That’s certainly true of the last 33 years that Barthes, having died shortly after writing that preface, was unable to enjoy. One can scarcely imagine what the famed semiotics adept would have had to say about the disappearance of “the closet” the same-sex oriented were obliged to live in, even to the housing of Barthes’ august self until the last years of his life. Samesex marriage would doubtless inspire him to pen a new and wittily pointed essay for his “Mythologies.” But the rush to adapt (and adopt) “Partner” for gay relationship usage might well take Barthes aback. Were actor/ screenwriter Jacques Nolot and writer/ director Andre Techine Barthes’ “partners”? Does that get anywhere near to explaining who they were, what they meant to him, and how these relationships functioned? Likewise Gore Vidal and Howard Austen, Christopher Isherwood and Don Bachardy, Truman Capote and Jack Dunphy, or if we wish to go back a bit in gay artistic history, George Kelly and William Weagley. But what about Glenway Wescott, Monroe Wheeler, and George Platt Lynes? Stumped, ain’t ya? “Lover” used to be a perfectly acceptable term. But it has been completely eradicated in the rush for gay social and cultural assimilation because it indicates that — clutch those pearls — sex has taken place. I was quite pleased to see in

the Wikipedia entry for Joe Orton a notation that after his meeting with Kenneth Halliwell, “They quickly formed a strong relationship and became lovers.” That they were and so were many others. In fact, it’s the perfect word to describe my 40 years (and still going strong) relationship with writer Bill Reed. But the Doxa (a Barthsian term for the status quo at its most reductive) would not see it as such. We are obliged to rhetorically conform — put something personal and special under a heading normally associated with businesses or law firms. Well, I’m not in love with a law firm, and neither, I would venture, are you, dear reader. You’ve been commandeered into a “battle” of socio-political snobbery in which gayness is being rhetorically re-closeted in the name of its own freedom because talking about sex upsets the breeders. Well too fucking bad. Sex is essential to our lives no matter who we have it with and its joys are not to be stifled. “Once it was ‘The love that dare not speak its name — and now it won’t shut up,’ the scrumptiously snarky Mike Nichols once opined. But what it won’t shut up about is stridently declaring to all and sundry, “We’re just like them! See? We’re perfectly normal. We want to get married and have children like everyone else. That’s what everybody wants, isn’t it?” Well, frankly, no. Some of us want to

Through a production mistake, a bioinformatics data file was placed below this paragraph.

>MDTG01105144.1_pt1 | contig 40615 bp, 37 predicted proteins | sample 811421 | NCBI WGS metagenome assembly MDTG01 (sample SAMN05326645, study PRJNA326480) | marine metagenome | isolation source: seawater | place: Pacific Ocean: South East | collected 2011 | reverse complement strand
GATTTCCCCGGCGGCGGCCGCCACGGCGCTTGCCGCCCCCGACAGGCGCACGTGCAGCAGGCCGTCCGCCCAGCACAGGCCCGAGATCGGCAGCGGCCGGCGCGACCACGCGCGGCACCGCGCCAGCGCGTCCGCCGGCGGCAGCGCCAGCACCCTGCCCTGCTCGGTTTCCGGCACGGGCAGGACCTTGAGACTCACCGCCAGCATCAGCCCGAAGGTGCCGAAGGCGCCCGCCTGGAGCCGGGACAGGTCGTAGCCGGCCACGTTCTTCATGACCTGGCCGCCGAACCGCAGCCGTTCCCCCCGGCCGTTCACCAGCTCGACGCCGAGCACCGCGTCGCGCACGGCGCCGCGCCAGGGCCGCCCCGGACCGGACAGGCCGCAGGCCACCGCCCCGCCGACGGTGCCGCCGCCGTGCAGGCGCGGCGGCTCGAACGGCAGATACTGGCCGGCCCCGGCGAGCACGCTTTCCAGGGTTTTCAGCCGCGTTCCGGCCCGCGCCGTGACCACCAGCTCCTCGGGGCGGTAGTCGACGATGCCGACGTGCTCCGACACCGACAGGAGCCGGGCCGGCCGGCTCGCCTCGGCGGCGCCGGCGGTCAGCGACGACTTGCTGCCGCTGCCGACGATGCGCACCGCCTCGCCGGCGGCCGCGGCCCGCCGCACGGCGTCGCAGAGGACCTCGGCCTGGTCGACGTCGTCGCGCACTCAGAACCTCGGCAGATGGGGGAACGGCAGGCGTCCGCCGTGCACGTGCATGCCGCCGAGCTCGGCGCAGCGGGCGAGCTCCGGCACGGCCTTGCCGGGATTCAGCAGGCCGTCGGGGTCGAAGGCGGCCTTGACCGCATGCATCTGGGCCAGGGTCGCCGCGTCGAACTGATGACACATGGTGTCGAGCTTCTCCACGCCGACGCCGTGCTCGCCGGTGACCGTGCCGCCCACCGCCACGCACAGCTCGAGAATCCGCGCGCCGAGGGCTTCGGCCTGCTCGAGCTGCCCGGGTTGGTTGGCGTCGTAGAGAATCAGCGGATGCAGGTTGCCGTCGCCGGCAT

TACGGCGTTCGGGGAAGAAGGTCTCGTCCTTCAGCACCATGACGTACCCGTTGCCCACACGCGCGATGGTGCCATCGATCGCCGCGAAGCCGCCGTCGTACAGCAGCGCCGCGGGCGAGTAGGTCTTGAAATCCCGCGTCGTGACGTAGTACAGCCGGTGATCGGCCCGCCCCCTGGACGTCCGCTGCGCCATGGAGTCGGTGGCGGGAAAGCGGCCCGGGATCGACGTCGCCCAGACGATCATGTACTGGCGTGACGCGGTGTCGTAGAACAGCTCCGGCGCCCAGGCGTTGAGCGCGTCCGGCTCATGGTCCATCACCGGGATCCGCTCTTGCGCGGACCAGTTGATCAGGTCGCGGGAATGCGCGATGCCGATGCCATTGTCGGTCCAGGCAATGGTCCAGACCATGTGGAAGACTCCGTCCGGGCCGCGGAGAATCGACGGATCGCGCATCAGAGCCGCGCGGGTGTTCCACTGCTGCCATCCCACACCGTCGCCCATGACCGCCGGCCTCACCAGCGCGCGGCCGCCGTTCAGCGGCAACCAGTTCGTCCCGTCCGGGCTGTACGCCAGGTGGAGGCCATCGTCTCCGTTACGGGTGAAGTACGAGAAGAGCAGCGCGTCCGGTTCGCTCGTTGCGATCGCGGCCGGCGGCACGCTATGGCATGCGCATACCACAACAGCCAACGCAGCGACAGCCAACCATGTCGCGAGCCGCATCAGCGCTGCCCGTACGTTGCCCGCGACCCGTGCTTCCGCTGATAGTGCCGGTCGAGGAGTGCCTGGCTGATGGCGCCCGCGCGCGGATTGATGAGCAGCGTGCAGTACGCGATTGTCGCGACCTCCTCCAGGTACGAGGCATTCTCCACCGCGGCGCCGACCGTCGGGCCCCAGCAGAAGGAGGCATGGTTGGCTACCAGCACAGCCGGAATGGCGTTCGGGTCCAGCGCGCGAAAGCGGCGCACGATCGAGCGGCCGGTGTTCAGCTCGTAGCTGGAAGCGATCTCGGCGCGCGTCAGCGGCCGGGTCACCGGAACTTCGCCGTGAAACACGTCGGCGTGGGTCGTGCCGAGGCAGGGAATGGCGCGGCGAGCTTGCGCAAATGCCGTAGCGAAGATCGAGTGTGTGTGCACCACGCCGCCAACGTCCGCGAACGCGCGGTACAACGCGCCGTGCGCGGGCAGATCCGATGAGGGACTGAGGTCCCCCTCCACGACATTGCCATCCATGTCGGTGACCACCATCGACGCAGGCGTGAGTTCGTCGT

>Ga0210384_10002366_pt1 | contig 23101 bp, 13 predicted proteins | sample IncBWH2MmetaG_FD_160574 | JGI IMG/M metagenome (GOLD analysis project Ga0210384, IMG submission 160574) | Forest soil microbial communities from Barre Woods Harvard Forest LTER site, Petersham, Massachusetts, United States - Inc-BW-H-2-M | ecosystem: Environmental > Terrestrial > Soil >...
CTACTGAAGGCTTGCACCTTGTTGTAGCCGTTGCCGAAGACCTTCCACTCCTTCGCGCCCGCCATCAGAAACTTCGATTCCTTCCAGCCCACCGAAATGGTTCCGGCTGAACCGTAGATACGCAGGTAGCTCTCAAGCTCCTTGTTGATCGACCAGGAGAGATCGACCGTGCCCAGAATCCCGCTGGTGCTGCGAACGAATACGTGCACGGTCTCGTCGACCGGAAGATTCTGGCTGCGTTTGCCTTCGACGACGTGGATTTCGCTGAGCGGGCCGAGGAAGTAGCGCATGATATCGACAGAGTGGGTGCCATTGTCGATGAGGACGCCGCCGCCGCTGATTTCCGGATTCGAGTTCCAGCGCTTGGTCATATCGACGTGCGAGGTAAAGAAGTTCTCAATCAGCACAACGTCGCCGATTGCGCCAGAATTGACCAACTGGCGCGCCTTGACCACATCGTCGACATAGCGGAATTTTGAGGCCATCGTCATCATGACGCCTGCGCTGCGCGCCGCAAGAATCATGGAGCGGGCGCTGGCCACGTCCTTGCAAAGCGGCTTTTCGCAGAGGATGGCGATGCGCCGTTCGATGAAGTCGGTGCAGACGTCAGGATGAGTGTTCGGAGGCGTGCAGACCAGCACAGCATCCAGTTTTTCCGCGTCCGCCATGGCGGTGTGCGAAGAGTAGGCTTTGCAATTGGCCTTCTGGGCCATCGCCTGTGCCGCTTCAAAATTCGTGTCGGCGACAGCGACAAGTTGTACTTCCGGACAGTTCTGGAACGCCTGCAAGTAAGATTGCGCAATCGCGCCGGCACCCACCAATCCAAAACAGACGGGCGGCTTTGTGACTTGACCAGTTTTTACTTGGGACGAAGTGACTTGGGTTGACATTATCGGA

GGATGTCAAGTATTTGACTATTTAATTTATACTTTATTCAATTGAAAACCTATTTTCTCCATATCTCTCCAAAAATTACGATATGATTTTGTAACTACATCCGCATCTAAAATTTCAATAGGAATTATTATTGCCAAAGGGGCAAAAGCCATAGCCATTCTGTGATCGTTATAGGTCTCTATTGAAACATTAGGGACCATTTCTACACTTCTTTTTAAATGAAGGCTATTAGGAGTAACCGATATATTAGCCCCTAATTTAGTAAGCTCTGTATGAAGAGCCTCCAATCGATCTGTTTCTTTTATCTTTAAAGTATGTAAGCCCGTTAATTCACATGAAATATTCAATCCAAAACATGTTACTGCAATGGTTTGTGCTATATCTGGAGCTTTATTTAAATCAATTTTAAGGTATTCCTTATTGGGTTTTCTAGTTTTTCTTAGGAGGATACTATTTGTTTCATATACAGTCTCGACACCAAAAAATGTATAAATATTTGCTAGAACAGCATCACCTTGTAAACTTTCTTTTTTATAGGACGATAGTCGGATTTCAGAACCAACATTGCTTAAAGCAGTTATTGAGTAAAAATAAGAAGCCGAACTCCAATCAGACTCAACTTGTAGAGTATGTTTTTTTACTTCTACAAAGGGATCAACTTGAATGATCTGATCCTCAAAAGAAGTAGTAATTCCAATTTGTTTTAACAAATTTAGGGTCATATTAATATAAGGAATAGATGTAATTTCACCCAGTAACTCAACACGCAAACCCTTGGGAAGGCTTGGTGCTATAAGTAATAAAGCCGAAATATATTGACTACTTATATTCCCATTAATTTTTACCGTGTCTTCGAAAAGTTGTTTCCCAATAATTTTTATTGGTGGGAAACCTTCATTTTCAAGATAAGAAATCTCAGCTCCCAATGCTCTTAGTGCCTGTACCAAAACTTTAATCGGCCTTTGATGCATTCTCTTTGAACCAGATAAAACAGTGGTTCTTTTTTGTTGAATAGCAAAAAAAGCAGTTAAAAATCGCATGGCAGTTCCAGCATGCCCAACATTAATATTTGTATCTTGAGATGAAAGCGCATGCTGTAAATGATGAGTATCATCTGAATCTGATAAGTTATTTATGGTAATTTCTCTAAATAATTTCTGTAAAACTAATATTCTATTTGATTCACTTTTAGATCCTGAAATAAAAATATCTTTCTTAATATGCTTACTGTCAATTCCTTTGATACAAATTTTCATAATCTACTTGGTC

he wasn't ready to consider them his equal.

to. They have demonstrated a break with the nation's civil rights coalition and with labor unions. They accept money from Wal-Mart and tout them at their annual socalled Leadership Community. Their executive director, Chuck Wolfe, blasted and tried to marginalized gays against Quinn but the LGBT community voted over whelming against Quinn, which demonstrates that they only represent themselves and are not a force to be taken seriously. Obviously, health care and the poor are other issues they are not concerned with.

NOT gerrymandered. Nor is Dan Maffei's. Yes, most congressional districts are, and in the past New York’s have been. However, in 2012, our famously dysfunctional Legislature could not reach any agreement on congressional district lines, so the federal courts redrew the lines in a way generally considered to be fair and non-partisan.

Allen Roskoff

WRITE US! Send letters, of 250 words or less, to: or to 515 Canal Street, Suite 1C, New York, NY 10013. The editors reserve the right to edit letters due to space constraints or legal considerations.

LETTERS TO THE EDITOR THE VERDICT ON MALONEY October 17, 2013 To the Editor: What do you expect? (“Sean Patrick Maloney Draws Fire for Budget, Obamacare Votes,” by Andrew Miller, October 16-29). We gays are the last Uncle Toms in the world. Long as the people in power deign to acknowledge our existence, we will bow and curtsy. That Maloney was even allowed to attend an Empire State Pride Agenda dinner is disgusting. But remember how the Human Rights Campaign folks flocked to the White House for a cocktail reception shortly after Obama said dur ing his first term that he wasn't ready to support gay marriage? I'll bet Jeff Soref and his buddies were all there, sipping Cosmos and standing in line for a handshake with a man who said